Trips to Quiapo would not be complete without visiting first Sta. Cruz district, especially the church. And aside from that, the old buildings around the area allow your mind to slip into the past and imagine what the place looked like before. And the Carriedo Fountain just outside Sta. Cruz church is another structure that would give you that Spanish feel of the place. Appreciation of the fountain is good at the onset. But in digging in further, it seems that Carriedo Foundation has a ‘long’ past as well. A short online note reveals that it was not originally located there.
* cherubs with their jars; notice the trident on the left, that is actually held by a cherub too (it looks like a fusion of Christianity and Roman/Greek mythology)
* a closer look at that cherub with a jar
The construction of the fountain began when a long-lost will of Francisco Carriedo y Pedero, giving a certain amount for the construction of the water systems for Manila. (Thinking about it now, it’s a wonder how we have progressed so slowly – the water is still a problem in Metro Manila as it was back then). A certain Fr. Felix Huertas pushed for the utilization of the money allotted in the will of Carriedo. But before that, the money was not immediately used. The Municipal Government ruled that the money be used first in the Manila-Acapulco Galleon Trade. Fortunately, the investment of the money turned out good that the original money plus the income from the Galleon Trade were collectively used for the construction of the water systems including the fountain.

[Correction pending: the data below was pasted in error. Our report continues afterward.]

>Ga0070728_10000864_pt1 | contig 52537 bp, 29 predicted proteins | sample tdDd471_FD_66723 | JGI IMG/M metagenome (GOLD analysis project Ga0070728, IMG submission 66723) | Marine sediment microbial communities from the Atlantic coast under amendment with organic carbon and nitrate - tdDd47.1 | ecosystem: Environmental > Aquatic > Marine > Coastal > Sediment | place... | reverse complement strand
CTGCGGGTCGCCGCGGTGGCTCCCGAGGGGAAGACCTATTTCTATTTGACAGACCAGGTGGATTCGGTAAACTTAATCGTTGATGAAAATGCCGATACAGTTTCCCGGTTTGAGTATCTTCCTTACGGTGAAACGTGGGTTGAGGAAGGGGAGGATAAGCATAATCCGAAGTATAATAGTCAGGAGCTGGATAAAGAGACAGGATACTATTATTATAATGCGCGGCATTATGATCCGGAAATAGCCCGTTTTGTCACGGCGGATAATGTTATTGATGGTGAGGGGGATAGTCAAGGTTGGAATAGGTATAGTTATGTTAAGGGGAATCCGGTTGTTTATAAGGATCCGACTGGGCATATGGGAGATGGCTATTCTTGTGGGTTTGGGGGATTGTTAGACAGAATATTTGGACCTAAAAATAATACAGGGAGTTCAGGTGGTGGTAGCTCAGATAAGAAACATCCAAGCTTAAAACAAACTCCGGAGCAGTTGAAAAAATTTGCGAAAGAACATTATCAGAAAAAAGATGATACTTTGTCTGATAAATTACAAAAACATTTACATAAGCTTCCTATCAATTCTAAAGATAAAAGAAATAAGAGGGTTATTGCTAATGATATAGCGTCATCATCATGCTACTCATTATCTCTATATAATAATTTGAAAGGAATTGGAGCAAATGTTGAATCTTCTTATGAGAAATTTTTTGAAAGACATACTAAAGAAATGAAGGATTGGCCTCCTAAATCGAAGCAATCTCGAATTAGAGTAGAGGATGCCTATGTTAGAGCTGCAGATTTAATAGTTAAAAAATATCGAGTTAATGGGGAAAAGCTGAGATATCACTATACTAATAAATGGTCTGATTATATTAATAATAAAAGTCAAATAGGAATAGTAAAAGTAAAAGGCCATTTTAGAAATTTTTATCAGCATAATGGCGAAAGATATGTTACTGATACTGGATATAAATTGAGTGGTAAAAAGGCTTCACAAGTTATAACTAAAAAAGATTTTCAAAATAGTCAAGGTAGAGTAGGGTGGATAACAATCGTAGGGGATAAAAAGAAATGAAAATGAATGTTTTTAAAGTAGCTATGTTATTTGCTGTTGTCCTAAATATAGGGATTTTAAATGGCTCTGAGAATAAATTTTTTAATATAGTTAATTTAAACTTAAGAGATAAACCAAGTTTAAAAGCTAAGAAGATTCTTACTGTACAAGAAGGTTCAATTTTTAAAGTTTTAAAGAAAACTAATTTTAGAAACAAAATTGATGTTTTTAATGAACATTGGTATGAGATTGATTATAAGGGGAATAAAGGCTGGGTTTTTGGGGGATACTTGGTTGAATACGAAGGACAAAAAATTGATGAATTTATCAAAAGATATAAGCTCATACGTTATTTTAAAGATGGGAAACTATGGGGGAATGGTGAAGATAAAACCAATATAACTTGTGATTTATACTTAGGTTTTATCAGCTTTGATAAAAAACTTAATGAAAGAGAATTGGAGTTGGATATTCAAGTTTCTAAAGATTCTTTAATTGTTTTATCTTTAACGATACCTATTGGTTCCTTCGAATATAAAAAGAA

* the old building of Monte de Piedad; found at the plaza where Carriedo Fountain is situated
* a zoomed-in image of the façade of the building housing the Bank of Philippine Islands near Carriedo Fountain
* another zoomed-in image, this time of a statue most likely of a revered Manileño
The fountain was originally installed at a place called Rotonda de Sampaloc (at the Nagtahan intersection). The administration of the water systems in Manila evolved into what is now called Metropolitan Waterworks and Sewerage System or MWSS and when its main office were transferred to Quezon City, the Carriedo fountain was brought along too.
Efforts by then Mayor Alfredo Lim to bring back the fountain to Manila were successful with one condition: a replica was to be left to MWSS. National Artist Napoleon Abueva was then commissioned to do the replica. Now there are calls for the fountain to be installed back to its original place but that’s another story. For now, while it still stands there in Sta. Cruz, I urge you to visit this artifact from the past.